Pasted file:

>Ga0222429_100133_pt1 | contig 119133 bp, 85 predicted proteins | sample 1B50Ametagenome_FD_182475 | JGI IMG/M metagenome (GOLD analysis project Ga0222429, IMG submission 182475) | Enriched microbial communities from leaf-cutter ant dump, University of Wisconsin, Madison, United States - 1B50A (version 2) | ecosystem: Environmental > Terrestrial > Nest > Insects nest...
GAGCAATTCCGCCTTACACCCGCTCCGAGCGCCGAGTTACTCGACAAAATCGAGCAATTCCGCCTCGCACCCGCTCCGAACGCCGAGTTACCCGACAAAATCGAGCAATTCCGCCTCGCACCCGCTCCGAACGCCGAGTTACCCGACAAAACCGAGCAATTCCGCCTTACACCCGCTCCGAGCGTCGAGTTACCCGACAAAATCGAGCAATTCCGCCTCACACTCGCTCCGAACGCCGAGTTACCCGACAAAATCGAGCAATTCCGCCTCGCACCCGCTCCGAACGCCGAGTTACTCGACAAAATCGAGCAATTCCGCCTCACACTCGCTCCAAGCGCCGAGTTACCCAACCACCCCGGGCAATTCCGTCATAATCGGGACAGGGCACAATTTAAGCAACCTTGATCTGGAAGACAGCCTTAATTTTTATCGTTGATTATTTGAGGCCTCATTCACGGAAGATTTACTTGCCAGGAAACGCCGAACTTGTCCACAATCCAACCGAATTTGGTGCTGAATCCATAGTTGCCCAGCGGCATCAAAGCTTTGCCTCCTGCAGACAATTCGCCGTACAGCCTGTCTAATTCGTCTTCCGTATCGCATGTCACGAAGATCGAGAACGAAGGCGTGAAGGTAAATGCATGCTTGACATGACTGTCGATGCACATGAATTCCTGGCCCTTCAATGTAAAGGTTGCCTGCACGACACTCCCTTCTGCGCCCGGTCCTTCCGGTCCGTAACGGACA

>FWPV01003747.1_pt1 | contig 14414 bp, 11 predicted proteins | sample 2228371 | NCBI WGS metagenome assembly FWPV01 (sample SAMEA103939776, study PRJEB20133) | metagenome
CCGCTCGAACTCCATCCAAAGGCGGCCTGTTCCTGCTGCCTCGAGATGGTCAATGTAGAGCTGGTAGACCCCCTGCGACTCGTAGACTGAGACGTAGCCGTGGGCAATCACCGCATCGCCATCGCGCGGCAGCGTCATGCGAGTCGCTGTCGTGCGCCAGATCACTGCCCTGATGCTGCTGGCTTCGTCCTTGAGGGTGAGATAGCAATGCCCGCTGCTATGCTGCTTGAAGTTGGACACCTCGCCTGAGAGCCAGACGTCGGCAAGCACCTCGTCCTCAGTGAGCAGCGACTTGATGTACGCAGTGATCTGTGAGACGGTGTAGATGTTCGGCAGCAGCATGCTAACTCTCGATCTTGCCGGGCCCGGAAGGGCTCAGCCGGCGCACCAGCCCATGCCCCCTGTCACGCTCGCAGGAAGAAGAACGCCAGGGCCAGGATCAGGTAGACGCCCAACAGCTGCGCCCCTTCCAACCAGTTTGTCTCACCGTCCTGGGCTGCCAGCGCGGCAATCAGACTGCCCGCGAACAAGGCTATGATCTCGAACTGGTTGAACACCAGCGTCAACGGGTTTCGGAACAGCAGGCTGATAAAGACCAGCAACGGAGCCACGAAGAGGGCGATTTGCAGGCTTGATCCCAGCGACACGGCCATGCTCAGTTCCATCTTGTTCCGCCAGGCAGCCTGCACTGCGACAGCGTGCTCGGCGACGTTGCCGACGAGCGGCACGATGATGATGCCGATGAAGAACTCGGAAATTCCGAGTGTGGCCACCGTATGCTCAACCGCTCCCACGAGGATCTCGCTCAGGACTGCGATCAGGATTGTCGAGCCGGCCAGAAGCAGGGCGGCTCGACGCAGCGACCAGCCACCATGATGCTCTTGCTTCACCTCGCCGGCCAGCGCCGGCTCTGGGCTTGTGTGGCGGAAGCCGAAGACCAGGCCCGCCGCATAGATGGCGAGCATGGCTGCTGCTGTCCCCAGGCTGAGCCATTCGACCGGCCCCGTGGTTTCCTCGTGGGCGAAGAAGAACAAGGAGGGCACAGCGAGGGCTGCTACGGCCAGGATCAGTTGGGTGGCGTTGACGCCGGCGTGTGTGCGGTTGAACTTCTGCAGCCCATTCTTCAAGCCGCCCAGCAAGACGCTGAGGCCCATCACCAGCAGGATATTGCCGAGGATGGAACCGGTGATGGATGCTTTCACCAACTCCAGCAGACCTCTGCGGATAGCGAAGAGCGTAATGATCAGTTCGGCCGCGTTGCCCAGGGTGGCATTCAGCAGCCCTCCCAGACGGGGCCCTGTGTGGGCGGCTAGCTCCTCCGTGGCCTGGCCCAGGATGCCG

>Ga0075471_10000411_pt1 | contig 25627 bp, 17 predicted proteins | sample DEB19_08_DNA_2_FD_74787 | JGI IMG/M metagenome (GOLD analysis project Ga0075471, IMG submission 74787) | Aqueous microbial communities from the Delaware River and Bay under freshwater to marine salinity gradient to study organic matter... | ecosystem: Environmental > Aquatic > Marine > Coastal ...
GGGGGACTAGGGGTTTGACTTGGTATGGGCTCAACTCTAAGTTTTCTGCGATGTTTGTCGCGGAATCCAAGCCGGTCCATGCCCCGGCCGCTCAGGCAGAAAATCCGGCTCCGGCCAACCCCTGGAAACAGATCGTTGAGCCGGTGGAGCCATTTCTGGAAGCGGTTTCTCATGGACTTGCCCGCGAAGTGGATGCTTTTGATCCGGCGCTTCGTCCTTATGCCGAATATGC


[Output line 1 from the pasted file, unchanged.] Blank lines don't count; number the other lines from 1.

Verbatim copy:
>Ga0222429_100133_pt1 | contig 119133 bp, 85 predicted proteins | sample 1B50Ametagenome_FD_182475 | JGI IMG/M metagenome (GOLD analysis project Ga0222429, IMG submission 182475) | Enriched microbial communities from leaf-cutter ant dump, University of Wisconsin, Madison, United States - 1B50A (version 2) | ecosystem: Environmental > Terrestrial > Nest > Insects nest...